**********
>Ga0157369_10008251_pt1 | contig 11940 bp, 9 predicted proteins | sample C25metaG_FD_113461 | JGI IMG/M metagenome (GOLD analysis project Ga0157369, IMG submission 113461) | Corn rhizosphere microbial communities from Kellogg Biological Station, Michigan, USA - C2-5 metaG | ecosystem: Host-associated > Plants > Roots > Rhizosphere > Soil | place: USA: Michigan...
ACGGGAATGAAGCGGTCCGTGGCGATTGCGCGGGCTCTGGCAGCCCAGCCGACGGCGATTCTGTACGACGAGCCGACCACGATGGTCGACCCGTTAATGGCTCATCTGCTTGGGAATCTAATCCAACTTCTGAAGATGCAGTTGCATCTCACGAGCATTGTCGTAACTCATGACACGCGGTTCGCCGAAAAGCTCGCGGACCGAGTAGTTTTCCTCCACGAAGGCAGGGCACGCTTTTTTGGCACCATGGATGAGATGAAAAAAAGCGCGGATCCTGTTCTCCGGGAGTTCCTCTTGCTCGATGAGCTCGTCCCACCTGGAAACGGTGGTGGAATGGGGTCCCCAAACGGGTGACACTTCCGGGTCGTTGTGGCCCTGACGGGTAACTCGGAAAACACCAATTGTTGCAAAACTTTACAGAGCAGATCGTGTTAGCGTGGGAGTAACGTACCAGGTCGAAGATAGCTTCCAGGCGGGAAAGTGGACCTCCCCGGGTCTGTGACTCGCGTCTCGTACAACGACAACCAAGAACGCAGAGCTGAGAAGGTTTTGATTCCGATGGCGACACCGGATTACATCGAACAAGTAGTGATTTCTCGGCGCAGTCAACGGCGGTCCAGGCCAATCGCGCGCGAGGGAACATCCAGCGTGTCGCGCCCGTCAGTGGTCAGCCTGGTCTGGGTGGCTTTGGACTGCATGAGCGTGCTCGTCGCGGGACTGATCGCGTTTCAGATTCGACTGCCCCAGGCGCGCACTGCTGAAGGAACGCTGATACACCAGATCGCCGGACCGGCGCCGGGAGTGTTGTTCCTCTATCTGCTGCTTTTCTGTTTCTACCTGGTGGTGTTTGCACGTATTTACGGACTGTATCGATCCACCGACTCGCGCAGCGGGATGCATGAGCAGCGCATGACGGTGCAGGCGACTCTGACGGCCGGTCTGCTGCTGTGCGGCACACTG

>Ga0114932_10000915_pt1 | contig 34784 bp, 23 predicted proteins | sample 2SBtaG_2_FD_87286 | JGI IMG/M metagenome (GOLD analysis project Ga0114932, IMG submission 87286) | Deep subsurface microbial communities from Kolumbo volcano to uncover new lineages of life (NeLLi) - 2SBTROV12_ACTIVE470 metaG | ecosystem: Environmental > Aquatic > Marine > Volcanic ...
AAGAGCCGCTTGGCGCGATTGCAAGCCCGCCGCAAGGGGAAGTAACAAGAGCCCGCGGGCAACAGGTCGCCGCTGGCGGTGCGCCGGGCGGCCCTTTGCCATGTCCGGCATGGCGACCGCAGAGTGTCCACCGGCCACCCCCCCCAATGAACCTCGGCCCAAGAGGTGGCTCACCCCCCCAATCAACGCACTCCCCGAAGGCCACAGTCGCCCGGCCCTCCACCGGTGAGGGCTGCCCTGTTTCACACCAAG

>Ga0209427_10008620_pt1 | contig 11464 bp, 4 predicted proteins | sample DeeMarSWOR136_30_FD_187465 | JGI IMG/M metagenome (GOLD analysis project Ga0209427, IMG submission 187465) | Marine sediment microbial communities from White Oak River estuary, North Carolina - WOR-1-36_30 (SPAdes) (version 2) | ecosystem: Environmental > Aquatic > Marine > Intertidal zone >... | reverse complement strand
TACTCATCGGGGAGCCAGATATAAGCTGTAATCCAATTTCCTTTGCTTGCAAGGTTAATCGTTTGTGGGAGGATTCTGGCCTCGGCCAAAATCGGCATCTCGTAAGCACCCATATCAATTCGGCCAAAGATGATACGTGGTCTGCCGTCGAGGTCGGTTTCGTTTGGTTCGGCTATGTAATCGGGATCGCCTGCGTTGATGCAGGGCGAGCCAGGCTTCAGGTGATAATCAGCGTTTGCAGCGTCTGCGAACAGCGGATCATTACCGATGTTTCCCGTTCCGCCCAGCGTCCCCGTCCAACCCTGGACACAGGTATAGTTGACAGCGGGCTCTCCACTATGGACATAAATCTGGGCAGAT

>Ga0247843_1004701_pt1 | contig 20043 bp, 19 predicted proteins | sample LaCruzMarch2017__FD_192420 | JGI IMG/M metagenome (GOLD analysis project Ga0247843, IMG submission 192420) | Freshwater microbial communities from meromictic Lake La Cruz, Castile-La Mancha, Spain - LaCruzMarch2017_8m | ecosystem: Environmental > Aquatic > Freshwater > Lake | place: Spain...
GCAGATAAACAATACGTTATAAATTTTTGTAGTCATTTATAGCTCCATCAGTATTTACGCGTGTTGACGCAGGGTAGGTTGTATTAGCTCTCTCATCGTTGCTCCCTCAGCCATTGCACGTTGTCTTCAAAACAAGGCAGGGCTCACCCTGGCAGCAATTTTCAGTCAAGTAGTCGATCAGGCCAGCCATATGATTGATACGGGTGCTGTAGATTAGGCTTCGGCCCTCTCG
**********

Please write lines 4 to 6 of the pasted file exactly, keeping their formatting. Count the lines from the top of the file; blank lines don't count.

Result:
AAGAGCCGCTTGGCGCGATTGCAAGCCCGCCGCAAGGGGAAGTAACAAGAGCCCGCGGGCAACAGGTCGCCGCTGGCGGTGCGCCGGGCGGCCCTTTGCCATGTCCGGCATGGCGACCGCAGAGTGTCCACCGGCCACCCCCCCCAATGAACCTCGGCCCAAGAGGTGGCTCACCCCCCCAATCAACGCACTCCCCGAAGGCCACAGTCGCCCGGCCCTCCACCGGTGAGGGCTGCCCTGTTTCACACCAAG

>Ga0209427_10008620_pt1 | contig 11464 bp, 4 predicted proteins | sample DeeMarSWOR136_30_FD_187465 | JGI IMG/M metagenome (GOLD analysis project Ga0209427, IMG submission 187465) | Marine sediment microbial communities from White Oak River estuary, North Carolina - WOR-1-36_30 (SPAdes) (version 2) | ecosystem: Environmental > Aquatic > Marine > Intertidal zone >... | reverse complement strand
TACTCATCGGGGAGCCAGATATAAGCTGTAATCCAATTTCCTTTGCTTGCAAGGTTAATCGTTTGTGGGAGGATTCTGGCCTCGGCCAAAATCGGCATCTCGTAAGCACCCATATCAATTCGGCCAAAGATGATACGTGGTCTGCCGTCGAGGTCGGTTTCGTTTGGTTCGGCTATGTAATCGGGATCGCCTGCGTTGATGCAGGGCGAGCCAGGCTTCAGGTGATAATCAGCGTTTGCAGCGTCTGCGAACAGCGGATCATTACCGATGTTTCCCGTTCCGCCCAGCGTCCCCGTCCAACCCTGGACACAGGTATAGTTGACAGCGGGCTCTCCACTATGGACATAAATCTGGGCAGAT